Tables at the swaps were piled with seeds: tiny grains in little glassine envelopes, mottled beans in mason jars, huge flower pods in brown grocery bags, even seeds in soda bottles. Seeing each swapper’s collection is like seeing inside his or her fridge, a glimpse at their personality. The woman who gave me some shiso seeds had even gone so far as to hand-label her varieties, neatly writing the names and harvest dates on pastel chevron paper attached to each little plastic bag. Another swapper had a predilection for tomato seeds and told me how to grow each type so it would taste its best. And although they’d love it if you did, don’t worry about bringing seeds of your own to trade. This is a generous bunch.
The first type of people I met were members of the old guard—namely, Patrick and Connie Lahr, a retired couple from Maple Lake, Minnesota, who dream up new ways to use compost and keep weeds at bay with simple engineered systems of plywood and wire. Patrick had a brag book repurposed as documentation of successful experiments with him, and, within the course of our conversation, confessed his favorite things to grow are onions. To the Lahrs, saving seeds is common sense; thrift in action.
Patrick insisted I take a packet of lettuce seeds with me. On its label were simple growing instructions and the name “Queensland Leaf Lettuce,” dubbed after the city in New Zealand where the couple had discovered the seeds. (“That was before customs got their act together,” they said—although I’m not sure that would stop them now.) When I insisted he not leave a living thing in my care, Patrick flipped to a photo in his book of the lettuce in a pot in his front yard, which appeared to be so prodigious that it had hopped down to a sidewalk crack and begun flourishing there as well.
Patrick went on to explain that he’d planted this lettuce variety for years and saved its seeds after each harvest—but only from the healthiest plants. By taking the best of the crop, Patrick was doing his own kind of plant Eugenics—making a naturally superior seed that would be easier for someone like me to grow. I accepted the packet.
For every Patrick Lahr at the swaps there was an Elizabeth Makarewicz, someone on the younger side and eager to get her hands dirty. Makarewicz professed her particular love of saving tomato seeds, a process occurring at the height of harvest wherein seeds are scooped out of tomatoes, marinated in water for five days with twice-daily stirrings, and left out to dry in preparation for next year’s planting season.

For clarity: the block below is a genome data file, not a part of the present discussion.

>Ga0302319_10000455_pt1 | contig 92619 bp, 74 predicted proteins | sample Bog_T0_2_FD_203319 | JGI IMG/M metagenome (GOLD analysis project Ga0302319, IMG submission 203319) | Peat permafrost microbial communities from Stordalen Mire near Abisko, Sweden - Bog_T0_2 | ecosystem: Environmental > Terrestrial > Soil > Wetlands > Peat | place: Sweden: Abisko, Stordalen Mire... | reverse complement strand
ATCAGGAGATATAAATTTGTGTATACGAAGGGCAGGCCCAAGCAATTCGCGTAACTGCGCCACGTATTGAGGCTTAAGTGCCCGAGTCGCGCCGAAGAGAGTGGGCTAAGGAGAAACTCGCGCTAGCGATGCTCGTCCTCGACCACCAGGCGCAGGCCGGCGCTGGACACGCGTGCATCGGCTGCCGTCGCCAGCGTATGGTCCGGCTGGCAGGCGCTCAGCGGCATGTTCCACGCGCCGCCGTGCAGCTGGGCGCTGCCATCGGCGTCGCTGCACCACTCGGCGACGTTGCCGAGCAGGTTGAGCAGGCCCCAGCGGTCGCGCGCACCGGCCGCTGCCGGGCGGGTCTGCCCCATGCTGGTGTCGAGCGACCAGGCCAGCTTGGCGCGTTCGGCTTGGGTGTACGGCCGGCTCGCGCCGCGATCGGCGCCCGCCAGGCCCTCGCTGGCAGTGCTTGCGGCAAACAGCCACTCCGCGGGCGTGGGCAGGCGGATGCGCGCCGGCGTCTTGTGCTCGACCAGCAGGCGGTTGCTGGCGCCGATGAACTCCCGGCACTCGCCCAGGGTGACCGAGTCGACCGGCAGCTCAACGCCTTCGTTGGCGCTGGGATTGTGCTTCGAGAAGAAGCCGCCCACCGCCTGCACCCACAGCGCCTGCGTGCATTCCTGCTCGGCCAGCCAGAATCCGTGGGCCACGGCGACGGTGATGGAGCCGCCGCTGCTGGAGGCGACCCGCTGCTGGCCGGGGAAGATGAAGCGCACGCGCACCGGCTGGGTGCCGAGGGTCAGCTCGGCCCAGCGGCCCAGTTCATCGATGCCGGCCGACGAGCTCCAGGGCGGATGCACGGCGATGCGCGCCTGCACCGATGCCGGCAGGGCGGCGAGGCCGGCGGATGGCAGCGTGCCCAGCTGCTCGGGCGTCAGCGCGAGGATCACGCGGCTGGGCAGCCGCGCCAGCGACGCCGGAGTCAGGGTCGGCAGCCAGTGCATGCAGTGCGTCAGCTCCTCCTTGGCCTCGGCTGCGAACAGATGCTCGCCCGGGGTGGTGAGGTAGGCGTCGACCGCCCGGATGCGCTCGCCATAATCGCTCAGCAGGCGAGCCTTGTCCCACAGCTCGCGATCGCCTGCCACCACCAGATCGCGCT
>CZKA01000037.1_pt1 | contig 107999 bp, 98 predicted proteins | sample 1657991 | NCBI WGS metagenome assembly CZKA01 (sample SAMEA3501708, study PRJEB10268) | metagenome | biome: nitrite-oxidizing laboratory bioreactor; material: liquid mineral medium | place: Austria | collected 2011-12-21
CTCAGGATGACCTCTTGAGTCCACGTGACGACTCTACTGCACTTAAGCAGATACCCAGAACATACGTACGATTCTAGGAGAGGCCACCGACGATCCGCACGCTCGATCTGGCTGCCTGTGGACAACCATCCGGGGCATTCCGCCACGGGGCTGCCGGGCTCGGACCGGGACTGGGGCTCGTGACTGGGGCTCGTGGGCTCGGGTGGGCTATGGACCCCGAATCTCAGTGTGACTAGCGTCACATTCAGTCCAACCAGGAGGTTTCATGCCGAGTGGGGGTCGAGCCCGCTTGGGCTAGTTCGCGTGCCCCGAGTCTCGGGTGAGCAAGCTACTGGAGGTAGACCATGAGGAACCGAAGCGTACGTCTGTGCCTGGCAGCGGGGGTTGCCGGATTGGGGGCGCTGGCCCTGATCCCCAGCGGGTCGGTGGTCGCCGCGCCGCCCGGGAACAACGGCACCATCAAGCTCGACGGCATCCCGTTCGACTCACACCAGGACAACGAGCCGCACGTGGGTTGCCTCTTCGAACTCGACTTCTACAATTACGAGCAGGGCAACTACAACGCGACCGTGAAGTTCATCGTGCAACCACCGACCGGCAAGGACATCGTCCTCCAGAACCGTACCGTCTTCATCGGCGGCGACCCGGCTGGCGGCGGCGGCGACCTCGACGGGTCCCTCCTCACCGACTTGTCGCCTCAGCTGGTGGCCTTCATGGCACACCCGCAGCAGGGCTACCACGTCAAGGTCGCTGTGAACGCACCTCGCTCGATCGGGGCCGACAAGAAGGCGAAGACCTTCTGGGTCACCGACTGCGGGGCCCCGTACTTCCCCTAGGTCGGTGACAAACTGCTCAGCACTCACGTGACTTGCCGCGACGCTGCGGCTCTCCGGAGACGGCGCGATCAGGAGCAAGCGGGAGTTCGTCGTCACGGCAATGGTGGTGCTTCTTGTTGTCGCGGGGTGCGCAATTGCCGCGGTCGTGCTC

“It’s a process. It’s like a ritual,” she says. “I find it really grounding and pleasant in the same way I like using sourdough starter to make bread.” Threshing seed pods, carefully examining a row of plants to save seeds from only the healthiest varieties—these are labor-intense activities, often done by hand, or with simple machines. That may be appealing to the hands-on, seed-saving crowd, but to professional farmers, it serves as a barrier.
Unless, of course, said farmer is invested in seed production for larger reasons. Enter Winston Pennington-Flax (yes, like the seed), a career organic farmer who was also at one of the swaps. As we talked, he fished out a sealed mini-manila envelope of Tarbais seed to show me while he explained his commitment to the practice. “I see it as a solution to some of these issues that we’re facing,” he says.
Chief among those issues is global warming. In short, growing seasons have gone haywire these past few years, and seed saving can help.
Here’s the gist. Let’s say I successfully grow the Lehrs’ Queensland lettuce and harvest seeds from the plants best attuned to my patio’s growing conditions. I attend a seed swap and give some of my lettuce seeds to a couple to plant in northeastern Wisconsin. They then cultivate the lettuce to thrive in their specific growing conditions. Over time, those seeds, which were similar at the start, will begin to express slightly different genes. Fast-forward 50 years and suddenly we have two different lettuce breeds to tap into, one more attuned to a wet growing season, perhaps, the other a dry one. Biodiversification, all from an old-fashioned seed swap.
Now multiply that over centuries and across countries. Agricultural pioneers testing out different traits of plants over the years is how grain varieties were developed—and also how I ended up with 15 kinds of beans to choose from at a single swap. But seeds don’t last forever; they need to be planted, re-harvested, and then planted again. That’s why seed swapping is essential. The more seeds that are grown, the more variety that’s available.
Farmers and home gardeners have choices when it comes to choosing seeds and production practices. While seed saving is the more demanding option, to some, like Seed Savers organizer Jeschkeit-Hagen, it’s worth the investment. “When you get 10 years into it, you are known for your high-quality seed, especially as all these other seed companies kind of have the same thing,” she says. “I think it will become more and more lucrative.”
That remains to be seen, but if true, perhaps our farm-to-table restaurant scene could someday be seed-to-farm-to-table. As for those of us just embarking on the seed-growing-and-harvesting wagon, well—fingers crossed.
Want to start swapping?
Minnesota is ripe with resources for curious gardeners. Newbies can look to Eggplant Urban Farm Supply for introductory classes, helpful staff, and supplies to start a plot. Seed Sages posts information about the organization’s annual seed swap, plus tasting events that showcase the dozens (hundreds?) of tomato varieties available. And when in doubt, Ask a Master Gardener; the University of Minnesota Extension is a wealth of accumulated knowledge.
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